Human a-Synuclein (aS) is a 140 amino acid-protein strongly associated to both familial and sporadic cases of Parkinson’s disease. The physiological role of aS is still elusive, although its nerve terminal localization and its ability to interact with membranes seem to be the key factors for its physiological functions. aS is a natively unfolded, soluble protein whose primary sequence is characterized by the presence of seven imperfect 11-residue repeats potentially able to fold into an amphipathic helix. In the presence of sodium dodecyl sulfate (SDS) micelles or synthetic membranes, the first ~100 residues of aS undergo a conformational transition to a helical state. We report here on an SDSL-EPR study of the controversial interhelix region of aS, when bound to either SUV or SDS micelles, accompanied by modeling of the spin label in the two proposed protein conformations. The investigation is completed by a Molecular Dynamics (MD) simulation of the 31-52 fragment interacting with a lipid bilayer. Our data show that the 38-44 region of aS exhibits a very similar behavior in micelles and in SUV. Specifically, we find evidence for a high degree of conformational disorder rather than for the formation of a continuous helical structure. The main result of our investigation is that SUV-bound aS bears most of the features reported for it in micellar environment: an unbroken helical structure of the region around residue 40 can be ruled out. Helix breaking does not appear to be a mere consequence of the constraints imposed by the small micellar dimensions, but as an intrinsic feature of aS, when bound to amphipathic interfaces. Furthermore, we can confirm the picture of the interhelix region as characterized by conformational disorder, rather than exhibiting a single structure. This disorder might play a role in aS binding to synaptic vesicles, by allowing the protein to fit into amphipathic aggregates with different degrees of lipid packing strain.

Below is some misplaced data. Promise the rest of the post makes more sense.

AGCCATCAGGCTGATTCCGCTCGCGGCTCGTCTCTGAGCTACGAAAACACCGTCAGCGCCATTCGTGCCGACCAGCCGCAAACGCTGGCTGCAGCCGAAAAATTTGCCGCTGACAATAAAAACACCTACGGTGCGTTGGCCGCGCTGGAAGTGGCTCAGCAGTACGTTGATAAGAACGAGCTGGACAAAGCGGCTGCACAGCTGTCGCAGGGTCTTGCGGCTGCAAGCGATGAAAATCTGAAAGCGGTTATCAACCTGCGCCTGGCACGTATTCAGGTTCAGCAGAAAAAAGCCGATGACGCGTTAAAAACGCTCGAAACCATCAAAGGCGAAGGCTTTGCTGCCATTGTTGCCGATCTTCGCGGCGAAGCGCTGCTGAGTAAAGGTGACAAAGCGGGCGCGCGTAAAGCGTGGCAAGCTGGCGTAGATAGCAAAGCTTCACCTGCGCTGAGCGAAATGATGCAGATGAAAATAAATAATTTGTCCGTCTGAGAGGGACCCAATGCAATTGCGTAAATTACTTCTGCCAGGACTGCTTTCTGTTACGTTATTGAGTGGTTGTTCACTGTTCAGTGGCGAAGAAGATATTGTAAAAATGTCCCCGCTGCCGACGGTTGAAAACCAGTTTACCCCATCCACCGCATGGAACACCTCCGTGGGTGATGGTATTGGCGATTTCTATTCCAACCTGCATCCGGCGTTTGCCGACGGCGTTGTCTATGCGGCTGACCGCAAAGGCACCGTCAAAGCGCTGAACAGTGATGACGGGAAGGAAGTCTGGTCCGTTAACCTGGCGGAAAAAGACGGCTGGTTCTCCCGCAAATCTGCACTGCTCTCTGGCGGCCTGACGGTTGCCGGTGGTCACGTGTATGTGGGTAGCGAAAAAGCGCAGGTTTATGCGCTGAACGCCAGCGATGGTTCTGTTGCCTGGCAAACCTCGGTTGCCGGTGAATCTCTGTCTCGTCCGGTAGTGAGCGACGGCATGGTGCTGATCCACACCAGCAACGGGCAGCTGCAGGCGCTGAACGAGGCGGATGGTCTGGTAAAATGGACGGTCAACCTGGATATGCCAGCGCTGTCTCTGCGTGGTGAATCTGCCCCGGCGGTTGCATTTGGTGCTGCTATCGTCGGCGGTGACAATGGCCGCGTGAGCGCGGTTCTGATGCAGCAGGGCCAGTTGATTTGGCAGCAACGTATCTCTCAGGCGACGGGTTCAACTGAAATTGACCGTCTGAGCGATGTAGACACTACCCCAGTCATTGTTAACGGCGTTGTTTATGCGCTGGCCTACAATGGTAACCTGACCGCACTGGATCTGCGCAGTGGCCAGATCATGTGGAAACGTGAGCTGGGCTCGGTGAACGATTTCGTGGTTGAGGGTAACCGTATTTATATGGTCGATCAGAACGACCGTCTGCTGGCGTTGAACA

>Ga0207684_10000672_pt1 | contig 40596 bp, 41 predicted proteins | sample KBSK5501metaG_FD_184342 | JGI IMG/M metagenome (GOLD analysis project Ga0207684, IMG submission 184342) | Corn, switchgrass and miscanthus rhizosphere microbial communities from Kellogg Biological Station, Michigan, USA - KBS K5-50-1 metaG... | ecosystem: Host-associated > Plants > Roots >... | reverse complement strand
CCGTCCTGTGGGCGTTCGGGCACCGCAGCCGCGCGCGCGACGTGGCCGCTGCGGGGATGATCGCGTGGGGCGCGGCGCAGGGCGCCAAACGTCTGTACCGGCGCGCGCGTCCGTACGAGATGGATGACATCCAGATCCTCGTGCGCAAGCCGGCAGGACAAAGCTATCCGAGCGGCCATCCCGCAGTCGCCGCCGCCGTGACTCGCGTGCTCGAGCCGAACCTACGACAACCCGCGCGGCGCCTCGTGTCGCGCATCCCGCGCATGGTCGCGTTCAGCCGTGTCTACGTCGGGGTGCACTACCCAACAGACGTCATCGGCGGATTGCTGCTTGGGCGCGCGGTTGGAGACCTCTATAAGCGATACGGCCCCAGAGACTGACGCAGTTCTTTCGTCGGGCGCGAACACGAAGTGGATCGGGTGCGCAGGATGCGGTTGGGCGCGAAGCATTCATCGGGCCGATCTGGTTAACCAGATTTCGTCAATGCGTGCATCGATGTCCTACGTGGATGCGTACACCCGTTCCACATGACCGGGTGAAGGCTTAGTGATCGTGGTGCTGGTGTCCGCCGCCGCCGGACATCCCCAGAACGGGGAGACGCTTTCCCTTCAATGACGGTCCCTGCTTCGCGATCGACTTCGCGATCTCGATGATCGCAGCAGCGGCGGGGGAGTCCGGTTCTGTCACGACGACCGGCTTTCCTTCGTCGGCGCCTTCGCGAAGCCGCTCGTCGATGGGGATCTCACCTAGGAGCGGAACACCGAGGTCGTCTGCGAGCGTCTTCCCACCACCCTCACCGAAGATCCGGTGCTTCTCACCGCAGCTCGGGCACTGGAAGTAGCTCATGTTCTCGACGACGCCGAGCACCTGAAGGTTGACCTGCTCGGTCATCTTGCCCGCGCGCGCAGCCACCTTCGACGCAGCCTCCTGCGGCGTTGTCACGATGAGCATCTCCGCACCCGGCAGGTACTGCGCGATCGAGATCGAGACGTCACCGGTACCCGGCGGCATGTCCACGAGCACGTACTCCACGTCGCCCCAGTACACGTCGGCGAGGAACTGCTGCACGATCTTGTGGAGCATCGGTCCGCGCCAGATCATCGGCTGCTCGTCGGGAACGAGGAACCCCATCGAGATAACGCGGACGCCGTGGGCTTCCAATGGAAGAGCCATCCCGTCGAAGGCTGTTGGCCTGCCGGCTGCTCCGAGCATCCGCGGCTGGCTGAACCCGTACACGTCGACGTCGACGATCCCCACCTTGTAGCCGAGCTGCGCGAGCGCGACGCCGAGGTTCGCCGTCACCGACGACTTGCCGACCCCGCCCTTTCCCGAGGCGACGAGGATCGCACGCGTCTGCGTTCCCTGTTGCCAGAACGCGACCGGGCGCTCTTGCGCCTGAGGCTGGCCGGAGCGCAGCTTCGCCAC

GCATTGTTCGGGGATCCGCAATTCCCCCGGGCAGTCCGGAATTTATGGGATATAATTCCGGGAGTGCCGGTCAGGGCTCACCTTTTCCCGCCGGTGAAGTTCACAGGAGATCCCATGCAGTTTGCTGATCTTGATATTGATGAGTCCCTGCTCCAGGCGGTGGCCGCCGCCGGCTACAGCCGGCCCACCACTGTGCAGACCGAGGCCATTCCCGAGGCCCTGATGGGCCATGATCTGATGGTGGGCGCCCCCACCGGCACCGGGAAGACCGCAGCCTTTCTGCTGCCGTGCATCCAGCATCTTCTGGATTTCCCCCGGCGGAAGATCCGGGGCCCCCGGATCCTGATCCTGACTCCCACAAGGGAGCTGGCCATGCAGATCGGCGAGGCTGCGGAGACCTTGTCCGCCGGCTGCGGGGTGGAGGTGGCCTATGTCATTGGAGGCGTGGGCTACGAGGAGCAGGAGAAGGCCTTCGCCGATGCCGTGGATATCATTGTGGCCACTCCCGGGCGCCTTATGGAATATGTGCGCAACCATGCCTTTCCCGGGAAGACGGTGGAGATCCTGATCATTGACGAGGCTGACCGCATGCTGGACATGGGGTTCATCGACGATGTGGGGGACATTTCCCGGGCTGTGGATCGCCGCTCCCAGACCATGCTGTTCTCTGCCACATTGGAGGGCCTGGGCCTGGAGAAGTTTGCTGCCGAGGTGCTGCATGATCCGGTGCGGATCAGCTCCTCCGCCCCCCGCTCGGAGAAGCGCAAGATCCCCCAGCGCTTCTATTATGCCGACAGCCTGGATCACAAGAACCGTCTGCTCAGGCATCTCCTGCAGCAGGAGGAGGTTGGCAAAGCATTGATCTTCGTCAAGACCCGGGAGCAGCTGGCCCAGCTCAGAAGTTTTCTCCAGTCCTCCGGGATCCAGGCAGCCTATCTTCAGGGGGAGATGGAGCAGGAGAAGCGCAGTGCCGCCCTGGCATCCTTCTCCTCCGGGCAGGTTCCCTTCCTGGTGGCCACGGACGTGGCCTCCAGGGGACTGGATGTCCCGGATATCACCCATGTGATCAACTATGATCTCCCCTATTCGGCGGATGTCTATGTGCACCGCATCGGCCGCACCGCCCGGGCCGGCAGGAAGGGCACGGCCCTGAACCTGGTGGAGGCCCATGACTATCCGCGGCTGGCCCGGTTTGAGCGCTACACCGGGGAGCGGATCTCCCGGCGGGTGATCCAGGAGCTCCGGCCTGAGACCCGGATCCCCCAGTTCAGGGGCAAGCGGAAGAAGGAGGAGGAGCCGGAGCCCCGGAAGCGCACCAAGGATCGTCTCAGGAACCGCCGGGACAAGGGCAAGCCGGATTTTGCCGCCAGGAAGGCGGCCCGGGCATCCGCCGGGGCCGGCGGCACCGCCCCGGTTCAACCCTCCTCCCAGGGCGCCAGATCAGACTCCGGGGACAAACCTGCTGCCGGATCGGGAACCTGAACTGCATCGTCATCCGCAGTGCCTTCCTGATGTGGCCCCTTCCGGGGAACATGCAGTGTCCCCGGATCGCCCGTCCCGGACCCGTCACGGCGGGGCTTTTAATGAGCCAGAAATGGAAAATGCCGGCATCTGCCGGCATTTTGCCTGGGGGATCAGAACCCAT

Broken helix in vesicle and micelle-bound alpha-synuclein: Insights from site-directed spin labeling-EPR experiments and MD simulations

BORTOLUS, MARCO;TOMBOLATO, FABIO;TESSARI, ISABELLA;BISAGLIA, MARCO;MAMMI, STEFANO;BUBACCO, LUIGI;FERRARINI, ALBERTA;MANIERO, ANNA LISA
2008

Abstract

Human a-Synuclein (aS) is a 140 amino acid-protein strongly associated to both familial and sporadic cases of Parkinson’s disease. The physiological role of aS is still elusive, although its nerve terminal localization and its ability to interact with membranes seem to be the key factors for its physiological functions. aS is a natively unfolded, soluble protein whose primary sequence is characterized by the presence of seven imperfect 11-residue repeats potentially able to fold into an amphipathic helix. In the presence of sodium dodecyl sulfate (SDS) micelles or synthetic membranes, the first ~100 residues of aS undergo a conformational transition to a helical state. We report here on an SDSL-EPR study of the controversial interhelix region of aS, when bound to either SUV or SDS micelles, accompanied by modeling of the spin label in the two proposed protein conformations. The investigation is completed by a Molecular Dynamics (MD) simulation of the 31-52 fragment interacting with a lipid bilayer. Our data show that the 38-44 region of aS exhibits a very similar behavior in micelles and in SUV. Specifically, we find evidence for a high degree of conformational disorder rather than for the formation of a continuous helical structure. The main result of our investigation is that SUV-bound aS bears most of the features reported for it in micellar environment: an unbroken helical structure of the region around residue 40 can be ruled out. Helix breaking does not appear to be a mere consequence of the constraints imposed by the small micellar dimensions, but as an intrinsic feature of aS, when bound to amphipathic interfaces. Furthermore, we can confirm the picture of the interhelix region as characterized by conformational disorder, rather than exhibiting a single structure. This disorder might play a role in aS binding to synaptic vesicles, by allowing the protein to fit into amphipathic aggregates with different degrees of lipid packing strain.
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Utilizza questo identificativo per citare o creare un link a questo documento: http://hdl.handle.net/11577/2443483
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